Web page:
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Medusahead (Taeniatherum caput-medusae)

Medusahead Synonyms: Taeniatherum caput-medusae ssp. asperum, Taeniatherum asperum, Taeniatherum crinitum var. caput-medusae, Elymus caput-medusae

Common Names: Medusahead rye

Description: Severely destructive to rangelands across western and central United States. It was introduced to the United States in the late 1880s and spread rapidly in the 1930s.

Habit: Slender, annual grass reaching a height of 6-20 inches.

Leaves: Less than 1/8 in. (0.3 cm) wide, slender and somewhat rolled.

Stems: One or more stems arise from base of the plant. Can reach a height of 6-20 inches tall.

Flowers: Appear in late spring and are green in color. Flower heads develop at the apex of the stems.

Fruit and seeds: Each stem will produce a single seed head. Nodding spikes are dense bristly seed heads with long awns reaching 1-4 inches in length. Seed heads have 2 sets of bristles; shorter one extend at an angle, longer ones are erect. Each spikelet contains one seed and each seed head can produce more than 20 seeds.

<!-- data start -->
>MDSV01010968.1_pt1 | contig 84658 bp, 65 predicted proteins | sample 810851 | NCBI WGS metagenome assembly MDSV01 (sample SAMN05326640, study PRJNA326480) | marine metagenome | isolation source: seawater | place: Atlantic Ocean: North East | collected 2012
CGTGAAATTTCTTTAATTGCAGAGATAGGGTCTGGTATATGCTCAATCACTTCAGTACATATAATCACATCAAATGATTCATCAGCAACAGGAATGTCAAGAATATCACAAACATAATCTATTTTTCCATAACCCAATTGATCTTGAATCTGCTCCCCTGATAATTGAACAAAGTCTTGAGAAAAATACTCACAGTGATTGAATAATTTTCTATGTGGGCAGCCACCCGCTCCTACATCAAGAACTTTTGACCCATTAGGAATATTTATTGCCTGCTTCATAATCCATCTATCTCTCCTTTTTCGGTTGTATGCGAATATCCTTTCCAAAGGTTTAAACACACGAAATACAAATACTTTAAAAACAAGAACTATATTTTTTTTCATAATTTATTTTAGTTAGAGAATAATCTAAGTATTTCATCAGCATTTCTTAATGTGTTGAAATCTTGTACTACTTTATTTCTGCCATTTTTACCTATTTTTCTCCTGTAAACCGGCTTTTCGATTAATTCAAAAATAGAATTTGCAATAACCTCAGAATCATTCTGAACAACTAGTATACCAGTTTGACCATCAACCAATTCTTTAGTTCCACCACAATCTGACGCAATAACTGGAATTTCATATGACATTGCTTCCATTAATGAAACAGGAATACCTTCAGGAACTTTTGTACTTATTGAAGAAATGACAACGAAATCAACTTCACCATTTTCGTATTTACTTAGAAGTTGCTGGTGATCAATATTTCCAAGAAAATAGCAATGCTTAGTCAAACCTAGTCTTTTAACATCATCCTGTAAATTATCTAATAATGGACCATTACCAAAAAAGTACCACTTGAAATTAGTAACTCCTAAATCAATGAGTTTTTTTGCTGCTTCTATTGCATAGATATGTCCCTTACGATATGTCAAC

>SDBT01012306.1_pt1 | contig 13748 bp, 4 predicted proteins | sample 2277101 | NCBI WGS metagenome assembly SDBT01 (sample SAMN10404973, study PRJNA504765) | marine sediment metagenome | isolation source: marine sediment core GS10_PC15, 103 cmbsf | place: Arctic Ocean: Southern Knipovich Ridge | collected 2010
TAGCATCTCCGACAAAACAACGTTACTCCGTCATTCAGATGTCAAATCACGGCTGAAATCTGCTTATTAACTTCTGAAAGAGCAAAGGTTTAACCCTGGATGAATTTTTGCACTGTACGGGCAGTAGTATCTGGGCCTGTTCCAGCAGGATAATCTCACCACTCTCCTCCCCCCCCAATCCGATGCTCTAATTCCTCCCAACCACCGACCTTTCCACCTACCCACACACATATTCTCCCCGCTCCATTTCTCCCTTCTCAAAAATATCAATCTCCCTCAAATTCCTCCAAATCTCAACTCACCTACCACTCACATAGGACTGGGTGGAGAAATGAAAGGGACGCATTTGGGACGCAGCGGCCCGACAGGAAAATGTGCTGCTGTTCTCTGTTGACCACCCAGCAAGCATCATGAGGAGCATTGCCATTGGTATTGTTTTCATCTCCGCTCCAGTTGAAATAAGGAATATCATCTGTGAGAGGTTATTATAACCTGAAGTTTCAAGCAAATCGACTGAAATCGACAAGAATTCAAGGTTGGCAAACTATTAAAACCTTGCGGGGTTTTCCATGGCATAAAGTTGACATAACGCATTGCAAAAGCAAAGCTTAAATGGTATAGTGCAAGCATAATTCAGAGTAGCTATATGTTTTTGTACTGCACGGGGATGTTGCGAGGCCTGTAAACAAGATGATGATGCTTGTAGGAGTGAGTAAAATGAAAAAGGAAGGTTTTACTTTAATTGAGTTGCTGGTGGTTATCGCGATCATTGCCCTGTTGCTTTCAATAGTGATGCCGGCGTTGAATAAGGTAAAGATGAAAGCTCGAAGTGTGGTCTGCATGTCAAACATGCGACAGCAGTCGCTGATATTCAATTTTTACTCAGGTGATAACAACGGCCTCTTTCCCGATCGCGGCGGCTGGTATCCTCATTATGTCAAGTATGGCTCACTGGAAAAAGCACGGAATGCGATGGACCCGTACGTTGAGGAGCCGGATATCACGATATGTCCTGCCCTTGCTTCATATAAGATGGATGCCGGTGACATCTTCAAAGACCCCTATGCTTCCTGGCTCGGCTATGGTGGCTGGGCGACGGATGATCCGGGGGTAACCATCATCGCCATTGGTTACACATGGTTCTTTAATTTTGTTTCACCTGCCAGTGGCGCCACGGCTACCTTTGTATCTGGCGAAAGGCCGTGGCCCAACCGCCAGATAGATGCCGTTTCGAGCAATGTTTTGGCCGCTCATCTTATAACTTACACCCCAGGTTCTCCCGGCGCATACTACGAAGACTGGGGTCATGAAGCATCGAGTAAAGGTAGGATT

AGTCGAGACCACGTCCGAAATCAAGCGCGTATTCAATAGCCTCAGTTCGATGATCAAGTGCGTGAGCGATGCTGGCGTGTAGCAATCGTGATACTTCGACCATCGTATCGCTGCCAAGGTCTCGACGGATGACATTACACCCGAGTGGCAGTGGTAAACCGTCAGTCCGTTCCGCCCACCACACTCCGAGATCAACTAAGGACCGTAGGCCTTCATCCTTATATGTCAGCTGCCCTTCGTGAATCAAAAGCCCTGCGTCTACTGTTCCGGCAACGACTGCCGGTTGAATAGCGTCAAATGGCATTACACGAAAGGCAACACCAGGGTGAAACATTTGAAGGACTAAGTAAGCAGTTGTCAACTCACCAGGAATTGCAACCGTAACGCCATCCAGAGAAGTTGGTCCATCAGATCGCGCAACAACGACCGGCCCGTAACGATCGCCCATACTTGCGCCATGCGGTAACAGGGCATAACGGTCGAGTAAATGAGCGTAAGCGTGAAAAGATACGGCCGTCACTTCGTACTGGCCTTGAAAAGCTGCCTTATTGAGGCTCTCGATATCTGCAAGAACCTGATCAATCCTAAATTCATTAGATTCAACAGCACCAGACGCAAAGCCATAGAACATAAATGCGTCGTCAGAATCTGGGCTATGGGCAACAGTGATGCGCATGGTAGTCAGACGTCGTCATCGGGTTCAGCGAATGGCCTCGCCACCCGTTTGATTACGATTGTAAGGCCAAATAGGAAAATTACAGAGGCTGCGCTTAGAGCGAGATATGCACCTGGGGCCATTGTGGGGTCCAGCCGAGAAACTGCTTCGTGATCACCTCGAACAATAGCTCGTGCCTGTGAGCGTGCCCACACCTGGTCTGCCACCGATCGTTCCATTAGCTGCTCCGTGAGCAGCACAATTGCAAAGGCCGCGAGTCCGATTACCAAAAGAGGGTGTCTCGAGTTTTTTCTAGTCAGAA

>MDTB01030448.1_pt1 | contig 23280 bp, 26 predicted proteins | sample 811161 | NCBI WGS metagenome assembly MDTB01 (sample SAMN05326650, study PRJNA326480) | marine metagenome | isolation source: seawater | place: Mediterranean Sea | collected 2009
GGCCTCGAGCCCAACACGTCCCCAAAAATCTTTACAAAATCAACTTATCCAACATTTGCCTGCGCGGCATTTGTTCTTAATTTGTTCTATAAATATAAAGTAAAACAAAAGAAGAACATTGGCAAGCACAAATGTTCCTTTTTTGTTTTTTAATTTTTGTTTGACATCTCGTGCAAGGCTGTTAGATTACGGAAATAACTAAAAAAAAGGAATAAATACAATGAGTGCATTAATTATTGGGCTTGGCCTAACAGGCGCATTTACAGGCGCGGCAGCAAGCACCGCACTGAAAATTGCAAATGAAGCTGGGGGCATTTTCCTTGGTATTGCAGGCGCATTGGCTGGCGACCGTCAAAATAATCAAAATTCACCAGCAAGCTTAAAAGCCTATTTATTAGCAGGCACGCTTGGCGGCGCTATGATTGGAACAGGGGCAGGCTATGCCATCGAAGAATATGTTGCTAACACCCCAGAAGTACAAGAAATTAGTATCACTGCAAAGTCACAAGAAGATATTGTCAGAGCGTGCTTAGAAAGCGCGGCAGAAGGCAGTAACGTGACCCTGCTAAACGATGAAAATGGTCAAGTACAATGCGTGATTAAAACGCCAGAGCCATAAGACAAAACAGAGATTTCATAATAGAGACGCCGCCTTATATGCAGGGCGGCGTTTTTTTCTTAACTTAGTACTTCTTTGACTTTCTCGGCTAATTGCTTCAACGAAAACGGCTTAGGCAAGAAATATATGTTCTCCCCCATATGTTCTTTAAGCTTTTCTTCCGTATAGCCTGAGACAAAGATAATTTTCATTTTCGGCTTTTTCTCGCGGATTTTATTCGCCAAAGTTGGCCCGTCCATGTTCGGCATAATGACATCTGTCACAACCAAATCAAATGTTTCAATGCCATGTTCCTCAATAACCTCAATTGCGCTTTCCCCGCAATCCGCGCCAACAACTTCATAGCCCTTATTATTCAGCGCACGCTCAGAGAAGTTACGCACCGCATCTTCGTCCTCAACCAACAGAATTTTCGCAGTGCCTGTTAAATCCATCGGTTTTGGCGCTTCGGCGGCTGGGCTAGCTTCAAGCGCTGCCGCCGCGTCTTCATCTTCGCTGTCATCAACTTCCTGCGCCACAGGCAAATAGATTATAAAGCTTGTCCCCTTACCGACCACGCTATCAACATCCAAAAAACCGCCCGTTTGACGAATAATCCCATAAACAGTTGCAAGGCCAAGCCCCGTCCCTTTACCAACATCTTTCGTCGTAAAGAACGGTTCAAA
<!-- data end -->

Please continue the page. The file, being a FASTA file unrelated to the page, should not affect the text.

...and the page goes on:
Habitat: Native to the Mediterranean region. Found in dry, open lands with frequent disturbance.

Reproduction: Produces an extreme amount of viable seed, up to 6,000 seeds per square foot.

Similar species: Foxtail barley (Hordeum jubatum), which has long, numerous awns. Can be distinguished because its inflorenscence does not break apart upon maturity.

Monitoring and rapid response: Tillage is extremely effective. Till prior to flowering to prevent seed production. Multiple tillings may be required. Mowing prior to seed-set may also reduce coverage following year. Glyphosate and Imazapic applications can be effective along with prescribed fire.

Credits: The information provided in this factsheet was gathered from the Wisconsin Department of Natural Resources.

Individual species images that appear with a number in a black box are courtesy of the network ( photo author credits may not be included due to the small display size of the images and subsequent difficulty of reading the provided text. All other images appear courtesy of Google (

Common Name:


Scientific Name:

Taeniatherum caput-medusae







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